• •

3

Fifty-one states submitted complete data. Puerto Rico and Nebraska did not submit complete data and are not included in these analyses

2

• • •

The increase from 2003-04 to 2005-06 in the percentage of classes taught by HQTs ranged from over 52 percentage points in Alaska to 0.2 percentage points in Montana. From 2003-04 to 2005-06, Oklahoma, Arizona, Louisiana and Idaho reported a decrease of 5 percentage points or more in the percentage of classes taught by HQTs. From 2003-04 to 2005-06, four States—Connecticut, Pennsylvania, Minnesota and Massachusetts—reported decreases of 2 points or less in the percentage of classes taught by HQTs.

Differences in HQT Percentages in High- and Low Poverty Schools • • • A larger percentage of classes are taught by HQTs in low-poverty schools than in their high-poverty counterparts—94.5 percent versus 88 percent. In the majority of States (48 for secondary and 45 for elementary),4 high-poverty schools were less likely to have classes taught by HQTs than low-poverty schools. In high-poverty schools, the percentage of classes taught by HQTs ranged from 99.5 (North Dakota) to 36.3 percent for elementary (Alaska) and from 97.1 percent (New Hampshire) to 51.4 percent for secondary (Idaho). In low-poverty schools, the percentage of classes taught by HQTs ranged from 49 percent (Alaska) to 99.8 percent in elementary classes (Illinois and North Dakota) and from 52.2 percent (District of Columbia) to 99.9 percent in secondary classes (Illinois). The gap between high-poverty and low-poverty schools was greatest in Maryland (62 percent in high-poverty elementary schools compared to 94 percent in low-poverty elementary schools; 60 percent in high-poverty secondary schools compared to 88 percent in low-poverty secondary schools). The gaps between high-poverty and low-poverty schools are generally much wider at the secondary than at the elementary level. Twenty-one States had a gap of 2 percentage points or less between high- and low-poverty schools, but only five States had a gap this small at the secondary level (Iowa, Maine, Michigan, New Hampshire and the District of Columbia). Four States (Arkansas, Oklahoma, Utah, West Virginia) and the District of Columbia reported a greater percentage of classes in high-poverty schools taught by HQTs than in their low-poverty schools at the elementary level.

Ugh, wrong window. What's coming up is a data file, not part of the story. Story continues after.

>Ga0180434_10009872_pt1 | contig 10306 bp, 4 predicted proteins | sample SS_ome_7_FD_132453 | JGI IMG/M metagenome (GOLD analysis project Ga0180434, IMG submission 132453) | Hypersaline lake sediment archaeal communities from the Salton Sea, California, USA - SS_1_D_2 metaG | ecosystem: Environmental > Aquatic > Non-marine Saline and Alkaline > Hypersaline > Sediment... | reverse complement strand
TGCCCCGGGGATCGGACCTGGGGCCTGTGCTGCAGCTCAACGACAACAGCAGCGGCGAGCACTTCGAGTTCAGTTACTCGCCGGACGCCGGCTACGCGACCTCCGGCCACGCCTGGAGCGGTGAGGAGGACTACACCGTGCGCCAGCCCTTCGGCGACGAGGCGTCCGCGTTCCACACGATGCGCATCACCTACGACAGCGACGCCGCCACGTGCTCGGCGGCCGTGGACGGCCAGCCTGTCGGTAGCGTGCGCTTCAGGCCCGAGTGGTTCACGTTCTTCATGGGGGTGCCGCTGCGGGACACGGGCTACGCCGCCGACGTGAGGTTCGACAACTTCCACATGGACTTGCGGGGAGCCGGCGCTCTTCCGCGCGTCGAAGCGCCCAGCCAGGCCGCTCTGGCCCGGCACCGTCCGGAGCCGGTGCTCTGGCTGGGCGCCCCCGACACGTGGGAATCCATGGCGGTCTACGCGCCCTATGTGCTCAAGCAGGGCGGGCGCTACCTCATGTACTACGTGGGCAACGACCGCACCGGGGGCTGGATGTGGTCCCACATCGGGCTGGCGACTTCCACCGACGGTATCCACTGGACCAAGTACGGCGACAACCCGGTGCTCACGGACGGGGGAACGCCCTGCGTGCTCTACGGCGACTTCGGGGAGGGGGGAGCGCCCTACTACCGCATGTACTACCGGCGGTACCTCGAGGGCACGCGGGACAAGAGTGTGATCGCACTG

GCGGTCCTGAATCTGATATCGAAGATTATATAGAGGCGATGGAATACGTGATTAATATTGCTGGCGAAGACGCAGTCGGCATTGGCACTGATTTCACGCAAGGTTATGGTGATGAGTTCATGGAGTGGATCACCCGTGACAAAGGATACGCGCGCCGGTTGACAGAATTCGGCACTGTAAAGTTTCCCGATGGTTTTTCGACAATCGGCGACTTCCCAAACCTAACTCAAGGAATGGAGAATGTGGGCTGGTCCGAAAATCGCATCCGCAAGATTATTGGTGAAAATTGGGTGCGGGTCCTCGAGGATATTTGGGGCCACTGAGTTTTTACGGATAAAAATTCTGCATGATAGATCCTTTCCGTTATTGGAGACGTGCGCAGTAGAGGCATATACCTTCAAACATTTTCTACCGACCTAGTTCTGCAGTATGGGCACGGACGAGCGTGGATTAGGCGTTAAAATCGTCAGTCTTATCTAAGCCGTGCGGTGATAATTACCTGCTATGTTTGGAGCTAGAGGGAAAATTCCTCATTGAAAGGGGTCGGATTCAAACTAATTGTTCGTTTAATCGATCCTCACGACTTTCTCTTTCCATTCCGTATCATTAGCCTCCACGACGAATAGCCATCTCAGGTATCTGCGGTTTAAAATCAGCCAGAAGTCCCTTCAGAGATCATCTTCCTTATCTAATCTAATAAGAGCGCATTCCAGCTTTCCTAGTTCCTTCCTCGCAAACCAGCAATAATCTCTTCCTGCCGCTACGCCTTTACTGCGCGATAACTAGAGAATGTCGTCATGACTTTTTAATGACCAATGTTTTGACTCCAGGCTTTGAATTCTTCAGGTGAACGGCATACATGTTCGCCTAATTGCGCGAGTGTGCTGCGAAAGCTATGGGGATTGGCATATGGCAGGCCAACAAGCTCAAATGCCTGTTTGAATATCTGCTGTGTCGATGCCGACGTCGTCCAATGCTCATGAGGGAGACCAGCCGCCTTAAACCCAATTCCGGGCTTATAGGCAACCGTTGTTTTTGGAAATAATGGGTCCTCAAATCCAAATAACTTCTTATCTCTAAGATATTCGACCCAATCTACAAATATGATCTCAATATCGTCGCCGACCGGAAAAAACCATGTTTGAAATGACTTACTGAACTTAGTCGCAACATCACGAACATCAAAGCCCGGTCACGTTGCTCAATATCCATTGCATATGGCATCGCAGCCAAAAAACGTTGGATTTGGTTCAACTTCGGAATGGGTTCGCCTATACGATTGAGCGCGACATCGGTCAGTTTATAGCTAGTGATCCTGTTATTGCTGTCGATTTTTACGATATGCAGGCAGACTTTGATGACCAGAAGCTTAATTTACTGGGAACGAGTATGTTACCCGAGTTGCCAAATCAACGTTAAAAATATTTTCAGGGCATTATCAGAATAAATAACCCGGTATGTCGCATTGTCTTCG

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N=50 states; Bureau of Indian Affairs does not have any schools classified low poverty and is not included in this analysis.

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At the secondary level, the District of Columbia and Arizona reported that the percentage of core academic classes taught by HQTs was higher in high-poverty schools than in lowpoverty schools.